Turkish banks appeals to US to drop laundering charges
Turkish bank Halkbank has requested that a US appeals court throw out a case against it for allegedly helping Iran to evade US sanctions, claiming that it is immune from prosecution, according to reports by Reuters.
A lawyer for Halkbak, Simon Latcovich, claimed in the 2nd US Circuit Court of Appeals in Manhattan that the bank's actions do not fall within the jurisdiction of the US government, since Halkbank was "synonymous" with Turkey and covered by immunity.
Halkbank is facing charges of bank fraud, money laundering and conspiracy, related to the use of money services and front companies in Iran, Turkey and the UAE, with the intention of evading US sanctions.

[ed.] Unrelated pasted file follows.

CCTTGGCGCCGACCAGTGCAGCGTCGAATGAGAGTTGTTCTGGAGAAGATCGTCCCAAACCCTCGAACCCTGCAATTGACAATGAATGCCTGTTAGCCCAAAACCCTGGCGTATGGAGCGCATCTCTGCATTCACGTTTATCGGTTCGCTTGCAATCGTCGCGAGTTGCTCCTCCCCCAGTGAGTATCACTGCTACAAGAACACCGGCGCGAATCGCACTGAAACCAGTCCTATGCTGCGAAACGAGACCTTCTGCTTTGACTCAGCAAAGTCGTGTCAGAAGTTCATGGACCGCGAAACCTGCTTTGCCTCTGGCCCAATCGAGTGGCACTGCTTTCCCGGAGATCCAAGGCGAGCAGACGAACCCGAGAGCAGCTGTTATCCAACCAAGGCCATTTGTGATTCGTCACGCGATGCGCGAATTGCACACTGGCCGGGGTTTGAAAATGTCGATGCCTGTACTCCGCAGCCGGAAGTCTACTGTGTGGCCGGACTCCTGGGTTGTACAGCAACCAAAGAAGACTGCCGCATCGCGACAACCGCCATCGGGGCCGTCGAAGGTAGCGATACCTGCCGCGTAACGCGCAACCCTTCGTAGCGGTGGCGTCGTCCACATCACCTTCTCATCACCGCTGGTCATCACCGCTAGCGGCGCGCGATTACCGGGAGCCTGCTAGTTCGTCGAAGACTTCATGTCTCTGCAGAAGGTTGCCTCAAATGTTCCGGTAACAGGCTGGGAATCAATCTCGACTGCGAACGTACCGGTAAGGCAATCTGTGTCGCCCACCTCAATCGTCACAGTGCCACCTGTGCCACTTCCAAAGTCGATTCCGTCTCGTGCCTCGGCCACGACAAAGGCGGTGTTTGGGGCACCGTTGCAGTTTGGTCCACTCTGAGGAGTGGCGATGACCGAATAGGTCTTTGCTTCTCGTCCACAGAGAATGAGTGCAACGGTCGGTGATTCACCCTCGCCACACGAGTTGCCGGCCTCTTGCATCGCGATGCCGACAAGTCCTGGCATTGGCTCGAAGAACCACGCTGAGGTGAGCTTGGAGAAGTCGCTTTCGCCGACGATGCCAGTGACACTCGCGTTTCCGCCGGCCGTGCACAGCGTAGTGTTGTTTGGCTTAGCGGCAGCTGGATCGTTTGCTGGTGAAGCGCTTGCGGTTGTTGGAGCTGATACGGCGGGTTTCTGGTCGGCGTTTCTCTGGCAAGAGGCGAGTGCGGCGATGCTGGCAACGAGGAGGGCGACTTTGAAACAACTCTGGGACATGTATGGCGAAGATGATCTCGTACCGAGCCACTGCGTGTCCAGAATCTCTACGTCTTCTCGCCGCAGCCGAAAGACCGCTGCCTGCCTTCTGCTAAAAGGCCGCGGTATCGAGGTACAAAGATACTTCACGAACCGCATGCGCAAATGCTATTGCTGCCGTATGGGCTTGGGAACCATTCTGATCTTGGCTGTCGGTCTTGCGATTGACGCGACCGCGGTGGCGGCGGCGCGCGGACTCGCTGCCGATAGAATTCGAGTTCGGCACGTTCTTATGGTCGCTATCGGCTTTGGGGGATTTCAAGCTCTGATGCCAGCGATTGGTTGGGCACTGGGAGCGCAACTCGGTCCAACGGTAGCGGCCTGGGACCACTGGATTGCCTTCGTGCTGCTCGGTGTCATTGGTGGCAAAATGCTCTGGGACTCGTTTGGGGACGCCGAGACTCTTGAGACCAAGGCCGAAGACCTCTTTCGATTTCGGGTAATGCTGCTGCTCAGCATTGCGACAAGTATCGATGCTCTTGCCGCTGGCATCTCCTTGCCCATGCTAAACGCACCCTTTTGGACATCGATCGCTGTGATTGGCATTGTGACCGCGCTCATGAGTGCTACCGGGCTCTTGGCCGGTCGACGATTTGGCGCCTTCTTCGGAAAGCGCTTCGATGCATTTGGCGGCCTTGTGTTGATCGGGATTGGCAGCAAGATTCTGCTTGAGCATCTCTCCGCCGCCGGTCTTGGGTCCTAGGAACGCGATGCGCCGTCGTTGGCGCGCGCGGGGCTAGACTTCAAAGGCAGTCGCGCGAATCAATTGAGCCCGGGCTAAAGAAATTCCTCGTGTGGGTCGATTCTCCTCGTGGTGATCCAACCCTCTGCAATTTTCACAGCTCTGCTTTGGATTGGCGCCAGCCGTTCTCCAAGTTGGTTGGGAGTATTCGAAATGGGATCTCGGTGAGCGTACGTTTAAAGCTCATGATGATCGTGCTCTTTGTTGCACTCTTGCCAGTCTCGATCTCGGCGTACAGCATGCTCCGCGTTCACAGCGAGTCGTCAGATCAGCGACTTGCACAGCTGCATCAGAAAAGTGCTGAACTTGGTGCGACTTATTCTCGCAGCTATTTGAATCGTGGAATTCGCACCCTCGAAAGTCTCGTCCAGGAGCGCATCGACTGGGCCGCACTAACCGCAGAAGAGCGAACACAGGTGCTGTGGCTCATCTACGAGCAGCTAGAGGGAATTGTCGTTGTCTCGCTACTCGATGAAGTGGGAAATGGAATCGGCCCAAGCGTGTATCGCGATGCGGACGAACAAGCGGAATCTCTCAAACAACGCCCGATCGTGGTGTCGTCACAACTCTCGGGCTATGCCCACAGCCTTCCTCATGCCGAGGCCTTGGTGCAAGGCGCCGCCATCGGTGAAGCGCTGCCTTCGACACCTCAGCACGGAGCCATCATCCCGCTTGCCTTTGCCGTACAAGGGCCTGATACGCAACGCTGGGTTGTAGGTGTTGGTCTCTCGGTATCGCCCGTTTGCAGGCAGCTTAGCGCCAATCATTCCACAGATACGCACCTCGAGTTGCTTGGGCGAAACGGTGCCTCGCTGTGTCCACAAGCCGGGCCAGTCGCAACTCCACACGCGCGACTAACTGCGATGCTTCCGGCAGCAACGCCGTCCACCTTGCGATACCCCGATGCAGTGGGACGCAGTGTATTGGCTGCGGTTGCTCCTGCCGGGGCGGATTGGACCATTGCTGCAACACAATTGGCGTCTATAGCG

They have denied all the charges.
US prosecutors have told the court they believe Halkbank has helped Iran by converting revenues from oil into gold and then back into cash again. They are also accused of recording faked food shipments to cover-up the transfer of oil proceeds.
Halkbank is also accused of helping Iran to covertly transfer $20 billion of restricted funds, and they have further alleged that at least $1 billion was laundered in the US.
Responding to the charges, Latcovich argued that under the Foreign Sovereign Immunities Act, Halkbank was immune from prosecution.
This argument was rebutted by US prosecutor Sidhardha Kamaraju, who said that the act only related to civil cases, and called on the appeals court to dismiss a "dramatic extension" to sovereign immunity.
On 1 October, US District Judge Richard Berman ruled that the prosecution could go ahead, promoting the appeal by the bank.
Turkey and the US have butted heads over Ankara's purchase of a Russian missile defence system, relations with the Syrian Kurds, the crisis in the Eastern Mediterranean, and recent crackdowns in Turkey.
No date has been set for the appeal's ruling.